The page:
I'm writing an essentially character-based program, but running in an xterm, and want to use mouse scroll-wheel-up/down and left-clicks as synonyms for keyboard arrow-up/down and return, just for a little extra user convenience.
I've got a
I shall assume you are using the event input subsystem (instead of
/dev/input/mice) because you wish to read directly form a specific mouse, not from any mice connected to the machine.
The canonical documentation is at doc/Documentation/input/event-codes.txt in (the documentation for) the Linux kernel. That links takes you to the up-to-date web page.
type=EV_REL, code=REL_WHEEL, value=1 (2,8,1) indicates (vertical) scroll wheel by one tick forward. The value may be larger than 1 if the user rotates the wheel fast, or if it is a programmable mouse with "fast" scroll wheel mode.
type=EV_REL, code=REL_WHEEL, value=-1 (2,8,-1) indicates (vertical) scroll wheel by one tick backward. The value may be smaller than -1 if the user rotates the wheel fast, or if it is a progammable mouse with "fast" scroll wheel mode.
Many mice have horizontal scroll wheels. These work the same way as the vertical scroll wheel, except the code is
type=EV_REL codes are
REL_Z (relative movement,
REL_Z being "height" or distance from table for 3D mice);
REL_RZ for rotation around each axis for things like 3D mice with six-axis accelerometers; and
REL_DIAL for jog wheels.
type=EV_KEY, code=BTN_MOUSE, value=1 (1,272,1) indicates a mouse click (left click on multi-button mice), and
value=0 (1,272,0) a release.
code can also be any other
value is zero for release, nonzero for press.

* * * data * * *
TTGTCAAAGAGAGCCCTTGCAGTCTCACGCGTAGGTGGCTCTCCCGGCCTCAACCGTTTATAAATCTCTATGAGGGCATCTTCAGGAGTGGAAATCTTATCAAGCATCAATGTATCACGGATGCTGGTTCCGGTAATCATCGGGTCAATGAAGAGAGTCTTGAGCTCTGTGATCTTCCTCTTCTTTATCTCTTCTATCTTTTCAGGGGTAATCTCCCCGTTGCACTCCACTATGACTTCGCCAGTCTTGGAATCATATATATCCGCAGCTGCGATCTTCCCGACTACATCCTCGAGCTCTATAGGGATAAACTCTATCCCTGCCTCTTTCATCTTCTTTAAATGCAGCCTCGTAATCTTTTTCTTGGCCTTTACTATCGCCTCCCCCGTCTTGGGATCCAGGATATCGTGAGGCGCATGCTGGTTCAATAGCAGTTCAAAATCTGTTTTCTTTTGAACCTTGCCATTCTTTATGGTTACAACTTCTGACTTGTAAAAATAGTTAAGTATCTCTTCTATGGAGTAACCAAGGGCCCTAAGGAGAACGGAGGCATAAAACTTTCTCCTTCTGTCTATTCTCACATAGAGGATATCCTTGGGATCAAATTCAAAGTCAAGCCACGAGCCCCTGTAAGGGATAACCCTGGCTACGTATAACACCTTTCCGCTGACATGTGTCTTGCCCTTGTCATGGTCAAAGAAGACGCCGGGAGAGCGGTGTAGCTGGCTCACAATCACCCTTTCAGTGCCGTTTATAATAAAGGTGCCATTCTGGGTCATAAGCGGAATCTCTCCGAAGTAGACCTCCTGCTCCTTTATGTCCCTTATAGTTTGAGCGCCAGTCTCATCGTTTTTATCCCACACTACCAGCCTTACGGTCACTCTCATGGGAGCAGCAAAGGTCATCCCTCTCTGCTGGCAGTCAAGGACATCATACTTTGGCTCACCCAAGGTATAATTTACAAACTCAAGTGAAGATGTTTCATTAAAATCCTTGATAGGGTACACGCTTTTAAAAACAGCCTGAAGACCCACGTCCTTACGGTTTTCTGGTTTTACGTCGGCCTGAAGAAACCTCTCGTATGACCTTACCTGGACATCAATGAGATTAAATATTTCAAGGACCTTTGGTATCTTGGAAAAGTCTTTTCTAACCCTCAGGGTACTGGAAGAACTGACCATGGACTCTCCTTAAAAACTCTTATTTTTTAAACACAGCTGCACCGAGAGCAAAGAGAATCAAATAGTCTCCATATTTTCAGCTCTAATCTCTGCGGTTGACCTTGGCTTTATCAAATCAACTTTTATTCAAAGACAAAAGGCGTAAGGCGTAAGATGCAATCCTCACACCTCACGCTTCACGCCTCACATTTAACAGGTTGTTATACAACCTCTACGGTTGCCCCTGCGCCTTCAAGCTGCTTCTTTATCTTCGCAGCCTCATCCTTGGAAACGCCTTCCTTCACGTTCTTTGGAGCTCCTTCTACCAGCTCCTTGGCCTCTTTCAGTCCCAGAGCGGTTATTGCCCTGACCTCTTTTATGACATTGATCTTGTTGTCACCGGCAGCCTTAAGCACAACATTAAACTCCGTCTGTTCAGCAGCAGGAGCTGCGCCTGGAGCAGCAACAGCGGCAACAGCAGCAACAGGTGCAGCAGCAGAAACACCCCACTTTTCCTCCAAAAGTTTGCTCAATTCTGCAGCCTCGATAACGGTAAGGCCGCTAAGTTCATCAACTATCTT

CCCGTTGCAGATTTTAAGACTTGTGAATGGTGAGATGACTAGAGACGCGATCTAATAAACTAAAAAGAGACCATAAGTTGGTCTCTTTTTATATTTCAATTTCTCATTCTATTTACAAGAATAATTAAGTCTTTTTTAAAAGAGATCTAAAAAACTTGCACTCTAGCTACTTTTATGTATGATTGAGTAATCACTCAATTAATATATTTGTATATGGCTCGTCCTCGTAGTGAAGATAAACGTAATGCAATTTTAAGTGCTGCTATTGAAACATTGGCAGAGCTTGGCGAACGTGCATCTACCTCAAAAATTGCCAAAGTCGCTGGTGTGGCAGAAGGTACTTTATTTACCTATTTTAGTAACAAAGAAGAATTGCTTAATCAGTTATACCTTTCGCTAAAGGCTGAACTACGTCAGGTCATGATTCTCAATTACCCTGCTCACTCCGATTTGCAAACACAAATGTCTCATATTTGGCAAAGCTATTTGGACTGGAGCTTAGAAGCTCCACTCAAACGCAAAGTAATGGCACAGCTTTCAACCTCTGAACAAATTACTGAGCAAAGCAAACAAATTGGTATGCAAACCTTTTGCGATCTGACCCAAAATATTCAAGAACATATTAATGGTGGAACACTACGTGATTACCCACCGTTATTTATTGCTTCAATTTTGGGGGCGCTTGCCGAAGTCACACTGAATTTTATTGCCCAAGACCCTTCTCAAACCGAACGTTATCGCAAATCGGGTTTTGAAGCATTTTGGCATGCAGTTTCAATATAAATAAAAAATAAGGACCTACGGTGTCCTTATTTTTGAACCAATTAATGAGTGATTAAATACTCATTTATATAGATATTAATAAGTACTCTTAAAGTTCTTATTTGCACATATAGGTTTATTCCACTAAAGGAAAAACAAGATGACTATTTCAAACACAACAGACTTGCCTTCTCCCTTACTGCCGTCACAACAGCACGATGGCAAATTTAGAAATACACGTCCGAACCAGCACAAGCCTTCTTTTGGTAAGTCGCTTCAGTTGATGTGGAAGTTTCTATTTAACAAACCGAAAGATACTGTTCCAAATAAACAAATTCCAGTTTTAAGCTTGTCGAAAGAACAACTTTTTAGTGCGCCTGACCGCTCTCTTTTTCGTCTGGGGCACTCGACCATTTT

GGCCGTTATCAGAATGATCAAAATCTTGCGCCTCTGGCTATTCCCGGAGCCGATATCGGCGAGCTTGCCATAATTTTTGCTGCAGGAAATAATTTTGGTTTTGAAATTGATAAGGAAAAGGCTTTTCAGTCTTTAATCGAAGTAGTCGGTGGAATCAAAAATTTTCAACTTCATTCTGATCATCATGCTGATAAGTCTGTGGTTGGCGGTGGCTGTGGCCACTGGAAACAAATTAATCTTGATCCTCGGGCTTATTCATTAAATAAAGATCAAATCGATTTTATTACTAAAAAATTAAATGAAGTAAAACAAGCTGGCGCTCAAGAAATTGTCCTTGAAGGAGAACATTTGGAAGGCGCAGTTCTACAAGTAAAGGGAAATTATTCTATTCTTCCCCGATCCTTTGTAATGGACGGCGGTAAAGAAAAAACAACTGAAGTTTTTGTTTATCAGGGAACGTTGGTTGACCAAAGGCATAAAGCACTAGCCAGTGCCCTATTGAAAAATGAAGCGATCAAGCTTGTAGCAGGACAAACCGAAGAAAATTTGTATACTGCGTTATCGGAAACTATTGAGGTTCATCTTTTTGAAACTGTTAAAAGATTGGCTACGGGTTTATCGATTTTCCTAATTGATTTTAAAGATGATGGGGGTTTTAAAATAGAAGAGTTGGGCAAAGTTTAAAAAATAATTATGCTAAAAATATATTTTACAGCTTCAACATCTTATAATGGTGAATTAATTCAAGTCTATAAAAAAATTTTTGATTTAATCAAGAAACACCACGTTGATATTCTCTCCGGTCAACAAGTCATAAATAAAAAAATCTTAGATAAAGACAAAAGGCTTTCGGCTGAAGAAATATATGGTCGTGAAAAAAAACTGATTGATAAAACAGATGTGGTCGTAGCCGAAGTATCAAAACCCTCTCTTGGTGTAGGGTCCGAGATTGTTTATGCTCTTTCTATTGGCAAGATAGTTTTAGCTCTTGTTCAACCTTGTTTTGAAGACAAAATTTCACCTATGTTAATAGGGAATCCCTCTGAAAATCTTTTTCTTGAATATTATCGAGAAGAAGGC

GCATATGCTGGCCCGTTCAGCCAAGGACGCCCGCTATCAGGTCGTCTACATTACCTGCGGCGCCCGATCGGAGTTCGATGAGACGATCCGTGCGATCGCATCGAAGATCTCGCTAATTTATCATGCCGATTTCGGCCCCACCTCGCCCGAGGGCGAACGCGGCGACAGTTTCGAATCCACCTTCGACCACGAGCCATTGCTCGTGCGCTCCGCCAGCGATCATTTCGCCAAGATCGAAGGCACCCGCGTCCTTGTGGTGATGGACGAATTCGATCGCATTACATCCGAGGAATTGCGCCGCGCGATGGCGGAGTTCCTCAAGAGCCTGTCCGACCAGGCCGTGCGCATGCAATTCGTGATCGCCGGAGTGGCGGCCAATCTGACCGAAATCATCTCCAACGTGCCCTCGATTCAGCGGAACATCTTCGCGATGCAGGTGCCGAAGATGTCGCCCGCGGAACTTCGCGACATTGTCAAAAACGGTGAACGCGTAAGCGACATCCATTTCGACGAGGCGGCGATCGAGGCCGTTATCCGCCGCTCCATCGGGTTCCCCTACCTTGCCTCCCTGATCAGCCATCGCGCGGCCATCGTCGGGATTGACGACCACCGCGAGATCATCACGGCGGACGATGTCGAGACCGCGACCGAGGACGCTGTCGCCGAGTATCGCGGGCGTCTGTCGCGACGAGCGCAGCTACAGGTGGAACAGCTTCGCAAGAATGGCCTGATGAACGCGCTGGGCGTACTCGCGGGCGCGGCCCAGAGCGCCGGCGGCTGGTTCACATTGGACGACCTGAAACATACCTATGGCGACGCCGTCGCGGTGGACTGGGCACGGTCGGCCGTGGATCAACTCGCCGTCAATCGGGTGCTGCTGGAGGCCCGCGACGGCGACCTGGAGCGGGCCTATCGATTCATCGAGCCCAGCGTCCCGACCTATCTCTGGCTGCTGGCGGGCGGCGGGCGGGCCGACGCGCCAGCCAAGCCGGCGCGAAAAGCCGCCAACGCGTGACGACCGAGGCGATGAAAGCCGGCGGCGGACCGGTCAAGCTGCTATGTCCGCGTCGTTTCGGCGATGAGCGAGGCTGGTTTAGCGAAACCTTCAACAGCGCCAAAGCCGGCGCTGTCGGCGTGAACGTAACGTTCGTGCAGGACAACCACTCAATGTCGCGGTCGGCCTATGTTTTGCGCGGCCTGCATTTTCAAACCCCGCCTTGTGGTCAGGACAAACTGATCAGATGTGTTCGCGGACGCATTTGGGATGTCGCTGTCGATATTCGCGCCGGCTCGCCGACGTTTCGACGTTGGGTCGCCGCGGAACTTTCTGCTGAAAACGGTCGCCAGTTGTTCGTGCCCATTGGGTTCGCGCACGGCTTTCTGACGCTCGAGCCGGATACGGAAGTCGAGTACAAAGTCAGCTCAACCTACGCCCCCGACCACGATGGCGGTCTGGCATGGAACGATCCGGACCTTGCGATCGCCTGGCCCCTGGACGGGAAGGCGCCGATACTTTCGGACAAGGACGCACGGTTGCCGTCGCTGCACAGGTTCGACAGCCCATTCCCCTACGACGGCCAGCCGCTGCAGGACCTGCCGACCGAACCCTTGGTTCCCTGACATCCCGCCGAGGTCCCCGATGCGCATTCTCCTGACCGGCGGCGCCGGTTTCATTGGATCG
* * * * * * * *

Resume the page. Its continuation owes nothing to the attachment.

BTN_MOUSE=BTN_LEFT, right mouse button is
BTN_RIGHT, middle mouse button is
BTN_MIDDLE, side button is
BTN_SIDE, extra button is
BTN_EXTRA, task button is
BTN_TASK, and forward and backward buttons (like on some Logitech mice) are
type=EV_MSC, code=MSC_SCAN (4,4,value) provide keyboard scan codes for key/button events not standardized by USB/HID. I do believe you can just ignore these (they often are duplicates of actual events for some odd reason, probably backwards Windows compatibility).
type=EV_SYN, code=SYN_REPORT (0,0), is a synchronization event; it means that at this point, the input event state has been completely updated.
You receive zero or more input records, followed by a
type=EV_SYN, code=SYN_REPORT (0,0), for events that happened "at the same time".
Typically, the HID device will report the changes on all axes and all buttons in one chunk, followed by one of these. This makes a lot of sense, because we want our pointers to move according to the real movement, and not just horizontally/vertically... it'd look weird.
Overall, this is the Linux Input Subsystem, and is extremely stable; it won't change. (New keys, buttons etc. may be added, but existing ones should never change.) The Linux Input Subsystem articles I and II at LinuxJournal (from 2003) are still relevant as background information.